Geo-fencing is used to set up automations based on your location. This is great for making sure the lights are on when you arrive home after dark. It works by detecting the location of your smart phone and once you enter or leave a specified area, it will trigger a programmed event. SmartThings also has an Arrival Sensor that you can purchase — put it on your child's keychain and then program it to send you an alert so you know when they arrive home from school even if they don't have a cell phone.
Unfortunately, the SmartThings app doesn't include a built-in vacation mode to randomize turning lights and other devices on and off to make it look like you are home. We think this is one feature that every smart home should have to help deter thieves who pay attention to who is around. Some developers have created plug-ins that can be used if you want this feature, but we don't recommend that due to security concerns (scroll down to Third-Party SmartApps for more info on plug-in security issues).
IFTTT Control - If This, Then That
IFTTT is a service that allows you to integrate different devices and services that normally wouldn't be able to communicate with each other. For instance, you can flash the lights when your son or daughter makes a Twitter post (yes, this is a goofy example).
One nice feature of the older SmartThings Hub v2 was battery backup. Unfortunately, the latest version of the hub no longer includes battery backup. If your house loses power then you won't be able to operate your home automation system. We don't think this is a deal-breaker since you will generally lose internet access and other powered devices.
Even without the battery backup, all of your devices (including the hub) should reconnect when the power comes back. However, if you experience problems them we recommend turning both the hub and your Wi-Fi router off. After one minute, turn the router on and let it fully boot. Then turn the hub on and let it boot, at which time it should reconnect to the network.
Samsung makes a few of its own devices under the SmartThings name, including outlets, buttons, leak sensors, window sensors, and motion sensors. These devices, by Samsung, are preferred since their compatibility is guaranteed. Unfortunately, you cannot build a full home automation system with them since they don't cover every category.
Z-Wave and Zigbee radios in the hub mean you can connect with a wide variety of components. Samsung says there are hundreds of compatible devices from major manufacturers like Lutron, Leviton, Sylvania, Philips Hue, Ecobee, Honeywell, Schlage, Ring, Bose, and many others. You can find the full range of tested devices on the SmartThings website.
While the SmartThings hub should theoretically identify any generic Z-Wave or Zigbee device so you can add it to the control app, unfortunately we have heard many people complain that generic devices either don't work or are hard to set up. Some non-compatible devices are identified, but show up with other manufacturer names. Others simply don't work. We recommend checking the official compatibility list linked above before you decide to purchase the SmartThings hub. If you plan to try unsupported devices then make sure the store offers a solid return policy in case you can't get the device to work to your liking.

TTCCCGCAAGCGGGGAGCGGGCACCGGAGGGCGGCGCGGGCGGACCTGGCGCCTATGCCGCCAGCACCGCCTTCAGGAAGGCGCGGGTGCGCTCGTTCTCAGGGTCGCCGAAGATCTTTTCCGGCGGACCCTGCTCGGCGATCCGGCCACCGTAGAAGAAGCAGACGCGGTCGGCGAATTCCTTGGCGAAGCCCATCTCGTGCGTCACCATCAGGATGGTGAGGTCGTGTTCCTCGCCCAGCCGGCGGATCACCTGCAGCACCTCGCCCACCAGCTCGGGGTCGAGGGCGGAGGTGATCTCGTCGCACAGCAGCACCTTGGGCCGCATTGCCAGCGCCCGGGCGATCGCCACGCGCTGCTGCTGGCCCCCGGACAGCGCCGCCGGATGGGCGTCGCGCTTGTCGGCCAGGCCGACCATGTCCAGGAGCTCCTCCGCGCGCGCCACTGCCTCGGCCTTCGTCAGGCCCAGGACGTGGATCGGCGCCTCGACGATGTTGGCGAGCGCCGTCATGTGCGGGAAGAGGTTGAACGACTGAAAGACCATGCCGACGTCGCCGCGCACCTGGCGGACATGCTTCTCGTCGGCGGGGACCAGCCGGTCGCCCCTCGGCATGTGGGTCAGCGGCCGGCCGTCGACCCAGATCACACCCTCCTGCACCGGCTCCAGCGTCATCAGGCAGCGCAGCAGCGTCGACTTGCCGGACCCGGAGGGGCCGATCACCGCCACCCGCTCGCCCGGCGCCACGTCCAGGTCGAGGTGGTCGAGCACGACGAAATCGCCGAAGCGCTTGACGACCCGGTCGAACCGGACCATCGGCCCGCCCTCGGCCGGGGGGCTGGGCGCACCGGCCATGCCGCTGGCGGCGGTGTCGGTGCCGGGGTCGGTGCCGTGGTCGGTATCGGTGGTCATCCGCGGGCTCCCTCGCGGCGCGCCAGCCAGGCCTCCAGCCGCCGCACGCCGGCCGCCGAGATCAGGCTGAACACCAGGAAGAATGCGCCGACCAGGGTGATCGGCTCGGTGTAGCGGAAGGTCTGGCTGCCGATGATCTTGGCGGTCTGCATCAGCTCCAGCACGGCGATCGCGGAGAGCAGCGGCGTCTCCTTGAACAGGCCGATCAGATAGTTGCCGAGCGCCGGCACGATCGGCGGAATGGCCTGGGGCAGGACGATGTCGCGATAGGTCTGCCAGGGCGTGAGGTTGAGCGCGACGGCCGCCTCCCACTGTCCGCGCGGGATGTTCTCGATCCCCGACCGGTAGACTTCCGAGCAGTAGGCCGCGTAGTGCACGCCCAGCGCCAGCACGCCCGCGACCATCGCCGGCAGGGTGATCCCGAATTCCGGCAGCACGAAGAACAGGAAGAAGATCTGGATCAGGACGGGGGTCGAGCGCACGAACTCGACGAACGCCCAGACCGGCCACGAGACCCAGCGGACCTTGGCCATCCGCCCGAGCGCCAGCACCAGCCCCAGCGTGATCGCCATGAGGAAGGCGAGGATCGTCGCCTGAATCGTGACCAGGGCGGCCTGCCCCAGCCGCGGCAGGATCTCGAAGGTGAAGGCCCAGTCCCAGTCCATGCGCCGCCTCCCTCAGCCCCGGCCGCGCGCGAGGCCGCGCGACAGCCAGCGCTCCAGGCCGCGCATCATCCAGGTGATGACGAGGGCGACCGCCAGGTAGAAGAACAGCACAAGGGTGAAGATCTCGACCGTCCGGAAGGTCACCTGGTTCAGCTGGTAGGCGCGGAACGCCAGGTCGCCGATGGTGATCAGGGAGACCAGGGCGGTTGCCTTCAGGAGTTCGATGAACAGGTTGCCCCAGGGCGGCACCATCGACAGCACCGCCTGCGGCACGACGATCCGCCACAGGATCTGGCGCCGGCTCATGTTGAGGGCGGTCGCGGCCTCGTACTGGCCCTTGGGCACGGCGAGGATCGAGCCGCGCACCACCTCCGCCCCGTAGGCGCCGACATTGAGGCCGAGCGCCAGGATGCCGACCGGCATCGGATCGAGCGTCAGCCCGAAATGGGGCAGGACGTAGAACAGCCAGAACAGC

Samsung claims that they built the SmartThings system to be developer friendly by allowing people to create SmartApps. We haven’t listed this a Pro or a Con because we have mixed feelings on this feature. It is great that users and developers can customize SmartThings to perform tasks that aren’t officially supported in the main app. However, we are concerned that this could open the system to malicious attacks.
Researchers have been able to use SmartApps to take control of homes in the past, and Samsung has corrected these problems through patches, but we are still concerned. SmartThings is as secure are any other smart hub on the market, but we strongly advise users to avoid SmartApps to prevent potential malicious attacks. Stick with official Samsung apps.
The SmartThings App
Samsung released a brand new SmartThings app in early 2018. The new app is used to control all of their Internet-Of-Things products regardless of what ecosystem they belong to. You should use the new app if you are setting up your SmartThings hub for the first time. If you already have a system set up with the Classic App, then we recommend waiting for the transition tool to be available.
The app has a nice appearance and is much easier to use than the classic app. The interface is mostly white with blue, green, and purple accents. The icons are easy to identify, but a little small on the screen.
There are three main sections on the app: the Dashboard, Devices, and Automations.
The Dashboard page includes a scrolling banner with your devices plus some informative tiles — these were annoying so we turned them off using the Manage Dashboard menu item. We turned on the devices that need to be accessed most often. These can be customized, but are not on by default. The default dashboard also includes an Add Devices button and a How to Use card. Both are helpful when getting started, but can easily be turned off, which will give you more room for your favorite device controls.
The Devices menu is pretty self-explanatory — this is where you can control all of your devices. The top menu allows you to set the location in case you have multiple homes that you control, like a vacation home or another family member's house. Below that, all of your devices are listed with simple controls that you tap for quick actions (like on/off for lights). Tapp the device name to get more granular controls, like dim level. The Devices menu is also where you add rooms or scenes by pressing the three-dot menu in the upper-right.